Okosun began by speaking about the notion of “lymphoma reservoirs,” or a precursor population of cells that can later lead to the development of lymphoma. Evidence for these reservoirs included a pair of cases of donor-derived lymphoma, where both the donor and the recipient of a hematopoietic stem cell transplant developed follicular lymphoma (FL) several years after transplant. In both of these cases, which have been described in Blood and in the AACR journal Cancer Discovery, the tumors from the donor and recipient were found to be clonally related, as evidenced by identical chromosomal translation, shared IGH gene rearrangements, and shared mutations.
“All of these incidences of donor-derived lymphomas have allowed us, over the years, to hypothesize that a founder population must have been seeded at the time of the transplant, providing clues that this precursor can exist many years before the development of FL,” Okosun said.
To identify additional evidence for follicular lymphoma reservoir populations, researchers have looked at patients’ tumors temporally (where tumors from multiple disease timepoints are analyzed) and spatially (where tumors from different sites of disease are analyzed). In both types of genetic analyses, tumors were found to share a common genetic ancestor, often referred to as a common progenitor cell (CPC).
“Why are we not curing FL?” Okosun posed. While therapeutic strategies effectively destroy the bulk of the tumor, a residual, cancer-repopulating reservoir is left behind, she said. “This population is probably one that we need to be focusing on,” Okosun continued. “If we knew the genetic fingerprint of the CPC, we could focus our efforts on targeting these aberrations, which might reduce the risk of relapse.”
Rather than analyzing follicular lymphoma tumors when they are at their most genetically diverse—at diagnosis, at relapse, at transformation—Okosun suggested that a better way to learn about the CPC is when the tumor is less genetically diverse, such as during pre-malignancy or during clinical remission with detectable minimal residual disease. Okosun and colleagues are beginning to construct detailed, comparative molecular maps across different disease states to better understand the reservoir population.
Understanding the lymphoma epigenome to shape treatment strategies
Another session during the meeting highlighted recent epigenetics research in the field of lymphoma. Michael R. Green, PhD, from The University of Texas MD Anderson Cancer Center in Houston, talked about the epigenetic regulator CREBBP, which encodes a histone acetyltransferase and is therefore involved in transcriptional activation.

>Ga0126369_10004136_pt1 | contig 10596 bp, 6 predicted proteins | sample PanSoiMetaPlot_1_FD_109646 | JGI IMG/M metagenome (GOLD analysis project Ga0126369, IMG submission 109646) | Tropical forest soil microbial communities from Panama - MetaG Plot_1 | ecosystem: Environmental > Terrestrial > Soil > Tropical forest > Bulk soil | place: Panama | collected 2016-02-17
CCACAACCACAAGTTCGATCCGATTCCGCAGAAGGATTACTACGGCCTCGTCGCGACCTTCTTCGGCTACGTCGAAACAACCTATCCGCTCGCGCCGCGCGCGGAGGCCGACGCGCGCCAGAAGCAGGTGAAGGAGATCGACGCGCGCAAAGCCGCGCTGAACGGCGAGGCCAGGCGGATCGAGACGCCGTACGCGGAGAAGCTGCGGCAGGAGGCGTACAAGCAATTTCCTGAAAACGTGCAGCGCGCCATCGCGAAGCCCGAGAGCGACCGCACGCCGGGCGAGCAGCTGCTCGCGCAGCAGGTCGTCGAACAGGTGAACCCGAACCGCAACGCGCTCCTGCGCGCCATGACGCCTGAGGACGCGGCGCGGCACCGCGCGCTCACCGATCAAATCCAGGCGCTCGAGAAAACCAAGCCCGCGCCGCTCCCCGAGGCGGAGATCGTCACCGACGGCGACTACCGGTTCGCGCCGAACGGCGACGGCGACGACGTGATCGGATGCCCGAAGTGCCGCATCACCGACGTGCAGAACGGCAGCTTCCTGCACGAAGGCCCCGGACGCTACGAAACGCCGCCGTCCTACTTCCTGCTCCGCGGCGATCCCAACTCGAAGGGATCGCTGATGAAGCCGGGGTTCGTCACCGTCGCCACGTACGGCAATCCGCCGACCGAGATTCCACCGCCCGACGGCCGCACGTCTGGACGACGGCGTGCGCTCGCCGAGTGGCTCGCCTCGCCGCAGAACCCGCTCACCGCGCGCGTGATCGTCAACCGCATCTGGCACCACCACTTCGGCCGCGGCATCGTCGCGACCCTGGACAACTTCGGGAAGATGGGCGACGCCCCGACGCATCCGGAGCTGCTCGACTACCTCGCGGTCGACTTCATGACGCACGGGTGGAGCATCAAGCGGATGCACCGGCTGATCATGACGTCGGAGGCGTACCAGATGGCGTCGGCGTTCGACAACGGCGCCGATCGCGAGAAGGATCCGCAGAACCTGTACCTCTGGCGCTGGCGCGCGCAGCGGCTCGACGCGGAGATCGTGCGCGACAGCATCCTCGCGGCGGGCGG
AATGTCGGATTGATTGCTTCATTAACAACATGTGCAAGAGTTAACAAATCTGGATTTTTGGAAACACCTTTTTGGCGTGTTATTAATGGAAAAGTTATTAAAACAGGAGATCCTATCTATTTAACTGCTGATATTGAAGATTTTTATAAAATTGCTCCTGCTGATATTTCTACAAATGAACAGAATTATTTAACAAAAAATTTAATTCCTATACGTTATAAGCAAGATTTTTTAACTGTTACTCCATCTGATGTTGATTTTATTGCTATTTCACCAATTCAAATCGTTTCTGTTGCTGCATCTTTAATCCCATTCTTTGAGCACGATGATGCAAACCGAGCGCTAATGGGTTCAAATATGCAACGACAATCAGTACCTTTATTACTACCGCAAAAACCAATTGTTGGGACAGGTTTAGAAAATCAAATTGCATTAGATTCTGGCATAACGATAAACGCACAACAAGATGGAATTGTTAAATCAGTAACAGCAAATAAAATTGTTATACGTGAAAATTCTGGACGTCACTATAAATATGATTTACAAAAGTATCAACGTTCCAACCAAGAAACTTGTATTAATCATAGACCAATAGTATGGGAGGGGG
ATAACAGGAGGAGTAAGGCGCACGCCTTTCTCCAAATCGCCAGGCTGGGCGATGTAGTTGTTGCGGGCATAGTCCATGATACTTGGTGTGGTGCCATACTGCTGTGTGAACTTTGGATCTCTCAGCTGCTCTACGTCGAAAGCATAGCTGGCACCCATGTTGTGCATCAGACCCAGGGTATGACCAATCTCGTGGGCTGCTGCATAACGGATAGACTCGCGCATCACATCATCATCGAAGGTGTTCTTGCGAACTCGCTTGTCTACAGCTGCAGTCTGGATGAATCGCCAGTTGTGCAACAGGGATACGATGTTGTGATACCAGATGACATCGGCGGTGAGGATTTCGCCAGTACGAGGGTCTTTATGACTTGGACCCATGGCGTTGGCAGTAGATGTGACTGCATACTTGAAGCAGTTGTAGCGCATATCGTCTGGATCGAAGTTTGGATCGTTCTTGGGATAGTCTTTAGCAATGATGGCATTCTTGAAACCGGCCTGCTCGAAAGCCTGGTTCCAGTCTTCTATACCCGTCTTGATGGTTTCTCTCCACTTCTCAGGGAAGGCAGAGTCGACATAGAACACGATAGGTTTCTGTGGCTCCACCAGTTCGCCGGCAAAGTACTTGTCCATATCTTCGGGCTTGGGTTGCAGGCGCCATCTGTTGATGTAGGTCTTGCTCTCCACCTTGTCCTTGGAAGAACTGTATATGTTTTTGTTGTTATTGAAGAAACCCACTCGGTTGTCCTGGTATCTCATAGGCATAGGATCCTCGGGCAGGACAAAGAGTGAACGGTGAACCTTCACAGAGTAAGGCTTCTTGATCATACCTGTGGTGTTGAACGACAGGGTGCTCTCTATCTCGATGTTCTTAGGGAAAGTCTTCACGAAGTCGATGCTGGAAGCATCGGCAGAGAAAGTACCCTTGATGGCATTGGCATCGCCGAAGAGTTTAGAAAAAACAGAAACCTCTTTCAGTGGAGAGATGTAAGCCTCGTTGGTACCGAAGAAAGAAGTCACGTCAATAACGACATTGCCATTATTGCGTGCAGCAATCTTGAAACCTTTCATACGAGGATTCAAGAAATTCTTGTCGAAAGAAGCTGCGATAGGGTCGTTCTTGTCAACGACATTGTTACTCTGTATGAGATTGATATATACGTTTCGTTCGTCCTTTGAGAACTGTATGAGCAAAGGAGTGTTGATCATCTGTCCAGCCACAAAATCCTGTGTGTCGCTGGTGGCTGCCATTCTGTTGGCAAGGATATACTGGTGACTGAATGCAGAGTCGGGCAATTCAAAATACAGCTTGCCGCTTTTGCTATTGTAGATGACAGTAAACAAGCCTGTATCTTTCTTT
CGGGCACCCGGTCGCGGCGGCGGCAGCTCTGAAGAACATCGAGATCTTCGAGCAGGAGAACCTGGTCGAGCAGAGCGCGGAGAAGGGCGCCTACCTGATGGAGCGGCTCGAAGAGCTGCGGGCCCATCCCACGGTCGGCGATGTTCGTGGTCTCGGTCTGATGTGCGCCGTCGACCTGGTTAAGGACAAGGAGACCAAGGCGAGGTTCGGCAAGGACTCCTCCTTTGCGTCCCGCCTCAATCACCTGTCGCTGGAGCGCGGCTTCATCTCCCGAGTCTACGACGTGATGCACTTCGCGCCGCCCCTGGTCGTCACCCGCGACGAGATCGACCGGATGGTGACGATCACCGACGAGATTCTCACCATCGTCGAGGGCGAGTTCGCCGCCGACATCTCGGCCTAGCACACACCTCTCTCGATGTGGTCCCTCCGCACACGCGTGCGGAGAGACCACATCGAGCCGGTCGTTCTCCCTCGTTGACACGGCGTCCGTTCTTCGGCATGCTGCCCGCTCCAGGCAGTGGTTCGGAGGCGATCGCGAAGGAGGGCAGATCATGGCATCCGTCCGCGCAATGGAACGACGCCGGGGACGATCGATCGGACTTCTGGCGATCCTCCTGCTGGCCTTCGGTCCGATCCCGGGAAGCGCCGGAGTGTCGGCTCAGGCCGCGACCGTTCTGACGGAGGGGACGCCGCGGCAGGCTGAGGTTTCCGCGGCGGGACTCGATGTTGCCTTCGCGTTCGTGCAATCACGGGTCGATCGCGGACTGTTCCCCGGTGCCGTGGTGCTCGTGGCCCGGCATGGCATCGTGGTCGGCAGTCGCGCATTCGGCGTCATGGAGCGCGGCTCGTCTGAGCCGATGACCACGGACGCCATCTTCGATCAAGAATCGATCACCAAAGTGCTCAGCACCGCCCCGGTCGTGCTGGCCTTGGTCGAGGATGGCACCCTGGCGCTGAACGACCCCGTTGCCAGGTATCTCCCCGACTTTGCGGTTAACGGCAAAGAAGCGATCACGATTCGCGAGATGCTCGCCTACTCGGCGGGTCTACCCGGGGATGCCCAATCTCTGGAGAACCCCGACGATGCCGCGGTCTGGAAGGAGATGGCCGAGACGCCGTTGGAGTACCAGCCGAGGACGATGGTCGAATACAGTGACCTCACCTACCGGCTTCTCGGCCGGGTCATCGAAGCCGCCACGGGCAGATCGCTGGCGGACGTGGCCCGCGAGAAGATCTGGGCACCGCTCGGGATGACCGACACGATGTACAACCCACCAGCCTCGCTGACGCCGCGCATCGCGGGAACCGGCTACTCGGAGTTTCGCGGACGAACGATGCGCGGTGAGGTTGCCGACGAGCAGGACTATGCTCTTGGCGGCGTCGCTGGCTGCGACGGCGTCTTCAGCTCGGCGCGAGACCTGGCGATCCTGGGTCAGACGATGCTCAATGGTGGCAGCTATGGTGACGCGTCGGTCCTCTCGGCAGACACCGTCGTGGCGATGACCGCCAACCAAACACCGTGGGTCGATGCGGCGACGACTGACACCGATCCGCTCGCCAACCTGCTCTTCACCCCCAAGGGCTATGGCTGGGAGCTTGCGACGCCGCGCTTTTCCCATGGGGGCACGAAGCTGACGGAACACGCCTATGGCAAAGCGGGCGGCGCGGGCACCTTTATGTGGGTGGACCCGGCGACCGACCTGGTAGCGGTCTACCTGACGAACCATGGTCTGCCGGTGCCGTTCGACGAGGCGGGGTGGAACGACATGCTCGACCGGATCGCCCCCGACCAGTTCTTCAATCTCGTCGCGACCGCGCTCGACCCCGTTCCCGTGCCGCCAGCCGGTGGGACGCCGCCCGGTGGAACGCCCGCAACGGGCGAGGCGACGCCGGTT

Mutations to the CREBBP gene are common in B-cell lymphomas, and roughly two-thirds of FL tumors harbor CREBBP mutations. Further, CREBBP mutations almost invariably occur as early events and can be traced back to the CPC, Green explained. “To us, this suggests that they may be attractive therapeutic targets to investigate,” he said.
Green reviewed his study published in 2015 that demonstrated that B cells from FL tumors with CREBBP mutations had significantly lower MHC class II transcript and protein expression levels compared with FL tumors without CREBBP mutations. Analysis of T cells infiltrating CREBBP-mutant tumors revealed transcriptional signatures of decreased T-cell proliferation, suggesting that the decrease in MHC class II expression caused by CREBBP mutations results in lower levels of T-cell stimulation.
To understand how specific CREBBP mutations disrupt the epigenome, Green and colleagues used CRISPR/Cas9-mediated gene editing to introduce a common mutation in the lysine acetyltransferase domain of CREBBP into a lymphoma B cell line. This point mutation, which results in the substitution of cysteine for arginine at residue 1446 (R1446C), reduces the catalytic activity of CREBBP. The researchers found that similar regions of the genome had reduced acetylation patterns in CREBBP-mutant and CREBBP-knockout cells, yet the changes were dramatically enhanced in the CREBBP-mutant cells, including in the acetylation of the MHC class II locus. These results suggest that the CREBBP R1446C mutation may dominantly repress histone acetylation, resulting in a more severe phenotype.
To study whether these findings correlated with patient data, the researchers evaluated the outcomes of over 200 patients with follicular lymphoma according to their CREBBP mutations. They found that patients with nonsense/frameshift mutations that create a loss of protein had better survival outcomes compared with patients with point mutations in the lysine acetyltransferase domain.
To close out his talk, Green noted that patients’ tumors are typically categorized as being either CREBBP-wild type or CREBBP-mutant, but this classification system may be too simplistic. Instead, Green noted, the spectrum of CREBBP mutations could be categorized based on their effects on protein function, as the catalytic inactivity of CREBBP may dictate disease severity in patients with lymphoma.
Additional topics covered at this meeting include advances in chimeric antigen receptor (CAR) T-cell therapy, how aberrant metabolism fuels lymphoma, understanding and targeting aberrant receptor signaling in lymphoma, and more. For additional coverage of this conference, keep reading Cancer Research Catalyst.